Breast Cancer Actually 10 Different Diseases

Breast cancer landscape completely redrawn

(RxWiki News) Breast cancer is one type of malignancy - right? Wrong. New research has found that the most predominant cancer in women - outside of skin cancer - actually is ten different diseases.

This landmark study will totally change the way breast cancer is diagnosed and treated.

Based on decades of collaborative research, breast cancer will become "an umbrella term" to describe a disease that includes ten subtypes.

This reclassification means that one day clinicians will use only those drugs that work against the genetic characteristics of an individual's tumor.

"Discuss all of your treatment options with your oncologist."

Scientists at Cancer Research UK’s Cambridge Research Institute, in collaboration with the BC Cancer Agency Vancouver Canada, conducted the largest global study of its kind ever performed, which involved examining the genes found in 2,000 breast cancer tumors.

Study findings were published April 18, 2012 online in the international journal Nature.

“Our results will pave the way for doctors in the future to diagnose the type of breast cancer a woman has, the types of drugs that will work, and those that won’t, in a much more precise way than is currently possible," said Professor Carlos Caldas, senior group leader at Cancer Research UK’s Cambridge Research Institute and the Department of Oncology at the University of Cambridge.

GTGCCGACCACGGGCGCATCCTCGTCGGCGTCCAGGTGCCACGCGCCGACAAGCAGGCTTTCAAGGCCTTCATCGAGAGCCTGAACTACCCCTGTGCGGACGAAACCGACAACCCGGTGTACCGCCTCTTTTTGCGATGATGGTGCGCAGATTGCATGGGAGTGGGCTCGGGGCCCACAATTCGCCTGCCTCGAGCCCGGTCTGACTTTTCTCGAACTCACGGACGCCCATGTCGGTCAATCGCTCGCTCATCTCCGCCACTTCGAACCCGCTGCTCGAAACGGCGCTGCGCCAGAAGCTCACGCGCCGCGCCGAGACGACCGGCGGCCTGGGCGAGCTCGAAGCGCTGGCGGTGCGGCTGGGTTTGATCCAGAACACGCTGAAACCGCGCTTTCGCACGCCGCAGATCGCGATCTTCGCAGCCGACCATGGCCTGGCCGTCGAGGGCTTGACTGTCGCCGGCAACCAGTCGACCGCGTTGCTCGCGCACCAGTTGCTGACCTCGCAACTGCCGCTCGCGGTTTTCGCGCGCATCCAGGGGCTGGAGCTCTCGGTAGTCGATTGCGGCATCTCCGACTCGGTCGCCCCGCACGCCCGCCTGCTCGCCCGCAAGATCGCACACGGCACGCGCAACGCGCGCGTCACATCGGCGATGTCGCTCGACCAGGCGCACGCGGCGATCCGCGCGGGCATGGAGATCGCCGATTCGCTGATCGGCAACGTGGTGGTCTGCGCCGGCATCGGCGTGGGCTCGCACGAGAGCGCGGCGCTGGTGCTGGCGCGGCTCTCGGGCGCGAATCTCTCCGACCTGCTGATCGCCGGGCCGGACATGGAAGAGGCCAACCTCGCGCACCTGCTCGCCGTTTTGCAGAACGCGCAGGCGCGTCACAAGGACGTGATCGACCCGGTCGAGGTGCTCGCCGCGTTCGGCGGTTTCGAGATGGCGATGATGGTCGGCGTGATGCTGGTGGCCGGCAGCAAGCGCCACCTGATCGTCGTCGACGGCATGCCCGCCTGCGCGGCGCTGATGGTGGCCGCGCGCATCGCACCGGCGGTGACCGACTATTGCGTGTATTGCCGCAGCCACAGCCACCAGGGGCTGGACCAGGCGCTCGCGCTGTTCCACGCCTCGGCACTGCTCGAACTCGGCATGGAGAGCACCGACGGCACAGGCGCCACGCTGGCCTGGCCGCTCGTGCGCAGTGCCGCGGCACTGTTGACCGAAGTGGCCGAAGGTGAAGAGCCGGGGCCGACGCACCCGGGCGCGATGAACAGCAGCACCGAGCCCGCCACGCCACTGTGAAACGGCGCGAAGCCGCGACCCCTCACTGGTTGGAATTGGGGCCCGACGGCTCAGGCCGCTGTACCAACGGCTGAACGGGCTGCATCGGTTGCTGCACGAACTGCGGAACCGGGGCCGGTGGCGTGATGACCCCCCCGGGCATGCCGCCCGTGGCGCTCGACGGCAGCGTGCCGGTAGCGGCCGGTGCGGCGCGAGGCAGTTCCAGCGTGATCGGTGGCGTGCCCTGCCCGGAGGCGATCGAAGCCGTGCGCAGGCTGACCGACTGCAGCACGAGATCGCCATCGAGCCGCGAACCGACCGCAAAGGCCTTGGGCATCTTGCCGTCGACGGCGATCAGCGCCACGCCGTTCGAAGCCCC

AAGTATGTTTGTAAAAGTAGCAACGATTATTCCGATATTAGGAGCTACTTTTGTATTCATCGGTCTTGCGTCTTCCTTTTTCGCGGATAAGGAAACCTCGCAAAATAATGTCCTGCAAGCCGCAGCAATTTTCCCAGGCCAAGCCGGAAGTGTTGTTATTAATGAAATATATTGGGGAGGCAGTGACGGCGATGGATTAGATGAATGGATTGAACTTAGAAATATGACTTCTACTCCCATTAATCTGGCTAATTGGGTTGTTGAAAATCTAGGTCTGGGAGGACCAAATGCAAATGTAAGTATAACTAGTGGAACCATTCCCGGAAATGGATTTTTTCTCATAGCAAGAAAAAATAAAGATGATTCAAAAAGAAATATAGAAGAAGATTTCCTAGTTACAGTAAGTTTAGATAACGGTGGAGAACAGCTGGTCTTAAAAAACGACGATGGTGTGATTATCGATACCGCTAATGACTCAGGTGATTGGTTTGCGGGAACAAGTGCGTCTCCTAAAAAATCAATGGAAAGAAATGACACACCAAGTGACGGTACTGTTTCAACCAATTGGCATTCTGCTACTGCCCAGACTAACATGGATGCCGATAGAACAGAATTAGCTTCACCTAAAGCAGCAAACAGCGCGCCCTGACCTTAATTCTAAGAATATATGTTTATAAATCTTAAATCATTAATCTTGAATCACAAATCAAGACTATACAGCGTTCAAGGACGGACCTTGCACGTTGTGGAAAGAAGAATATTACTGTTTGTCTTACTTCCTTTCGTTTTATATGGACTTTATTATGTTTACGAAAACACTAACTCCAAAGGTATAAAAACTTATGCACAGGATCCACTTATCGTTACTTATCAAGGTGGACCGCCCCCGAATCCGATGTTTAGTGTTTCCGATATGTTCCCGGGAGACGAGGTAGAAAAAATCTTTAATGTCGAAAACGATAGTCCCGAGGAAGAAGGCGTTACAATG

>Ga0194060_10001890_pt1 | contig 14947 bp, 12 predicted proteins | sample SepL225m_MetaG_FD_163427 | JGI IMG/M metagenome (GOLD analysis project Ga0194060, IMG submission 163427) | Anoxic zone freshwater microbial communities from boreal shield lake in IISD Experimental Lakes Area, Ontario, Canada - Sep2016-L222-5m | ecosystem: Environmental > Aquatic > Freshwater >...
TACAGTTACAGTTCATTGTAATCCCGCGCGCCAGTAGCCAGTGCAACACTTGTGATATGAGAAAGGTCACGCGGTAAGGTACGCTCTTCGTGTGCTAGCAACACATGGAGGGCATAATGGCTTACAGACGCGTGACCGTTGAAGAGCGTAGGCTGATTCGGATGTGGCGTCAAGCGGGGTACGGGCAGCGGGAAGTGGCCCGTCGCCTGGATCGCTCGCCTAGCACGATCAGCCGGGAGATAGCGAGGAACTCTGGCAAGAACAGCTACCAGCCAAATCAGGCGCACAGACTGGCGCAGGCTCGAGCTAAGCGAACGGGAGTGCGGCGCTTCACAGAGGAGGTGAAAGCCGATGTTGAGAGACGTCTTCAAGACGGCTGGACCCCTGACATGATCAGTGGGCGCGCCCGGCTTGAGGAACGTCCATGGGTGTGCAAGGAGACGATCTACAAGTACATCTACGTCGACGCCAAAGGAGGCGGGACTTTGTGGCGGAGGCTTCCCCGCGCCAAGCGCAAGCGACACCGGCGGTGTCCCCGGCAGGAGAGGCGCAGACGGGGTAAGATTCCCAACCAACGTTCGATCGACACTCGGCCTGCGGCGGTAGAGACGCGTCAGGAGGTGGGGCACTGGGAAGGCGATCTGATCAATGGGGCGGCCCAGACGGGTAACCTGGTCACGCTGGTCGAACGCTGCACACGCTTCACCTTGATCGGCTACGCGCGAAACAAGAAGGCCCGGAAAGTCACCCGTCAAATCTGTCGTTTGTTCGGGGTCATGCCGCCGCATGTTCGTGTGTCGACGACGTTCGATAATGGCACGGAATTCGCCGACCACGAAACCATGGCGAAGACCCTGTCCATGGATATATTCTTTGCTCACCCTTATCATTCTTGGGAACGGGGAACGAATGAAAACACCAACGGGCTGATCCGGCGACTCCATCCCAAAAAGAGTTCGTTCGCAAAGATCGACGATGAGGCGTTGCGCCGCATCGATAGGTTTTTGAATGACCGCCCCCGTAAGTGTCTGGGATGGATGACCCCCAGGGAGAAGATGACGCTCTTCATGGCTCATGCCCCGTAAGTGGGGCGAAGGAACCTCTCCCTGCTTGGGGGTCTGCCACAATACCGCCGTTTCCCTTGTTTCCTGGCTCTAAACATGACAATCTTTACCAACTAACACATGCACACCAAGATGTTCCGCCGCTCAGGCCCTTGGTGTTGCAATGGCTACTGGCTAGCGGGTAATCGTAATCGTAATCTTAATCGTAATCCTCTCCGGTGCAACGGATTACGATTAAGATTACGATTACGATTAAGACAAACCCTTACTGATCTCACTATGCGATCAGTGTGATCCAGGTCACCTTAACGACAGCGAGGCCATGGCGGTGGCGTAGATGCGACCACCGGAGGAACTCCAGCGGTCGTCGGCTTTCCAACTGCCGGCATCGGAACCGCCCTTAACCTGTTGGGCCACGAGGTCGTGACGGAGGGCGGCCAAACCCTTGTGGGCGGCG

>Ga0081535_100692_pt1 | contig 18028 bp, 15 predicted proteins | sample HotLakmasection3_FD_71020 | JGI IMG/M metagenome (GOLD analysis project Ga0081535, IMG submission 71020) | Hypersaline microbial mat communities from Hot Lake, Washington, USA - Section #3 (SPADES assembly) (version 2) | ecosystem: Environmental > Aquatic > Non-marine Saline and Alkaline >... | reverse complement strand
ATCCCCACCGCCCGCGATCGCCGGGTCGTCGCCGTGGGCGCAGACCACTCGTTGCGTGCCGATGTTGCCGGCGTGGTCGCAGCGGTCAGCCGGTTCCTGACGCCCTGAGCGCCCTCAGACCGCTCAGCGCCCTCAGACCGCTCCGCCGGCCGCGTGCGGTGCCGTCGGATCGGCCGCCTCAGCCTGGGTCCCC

“This research won’t affect women diagnosed with breast cancer today. But in the future, breast cancer patients will receive treatment targeted to the genetic fingerprint of their tumor," said Caldas, who is a study co-lead author.

Several new genes were discovered to be linked to breast cancer. And scientists are beginning to understand the biological activities of these various cancer subtypes which will advance personalized treatment of the disease.

Next, scientists will work to learn how tumors in each group behave - "for example do they grow or spread quickly? And we need to carry out more research in the laboratory and in patients to confirm the most effective treatment plan for each of the 10 types of breast cancer," Caldas said.

“The next stage is to discover how tumors in each subgroup behave – for example do they grow or spread quickly? And we need to carry out more research in the laboratory and in patients to confirm the most effective treatment plan for each of the 10 types of breast cancer.”

The research was supported by the BC Cancer Foundation, Canadian Breast Cancer Foundation - BC/Yukon Region and Prairies/NWT Region, Michael Smith Foundation and Cancer Research UK.

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Review Date: 
April 23, 2012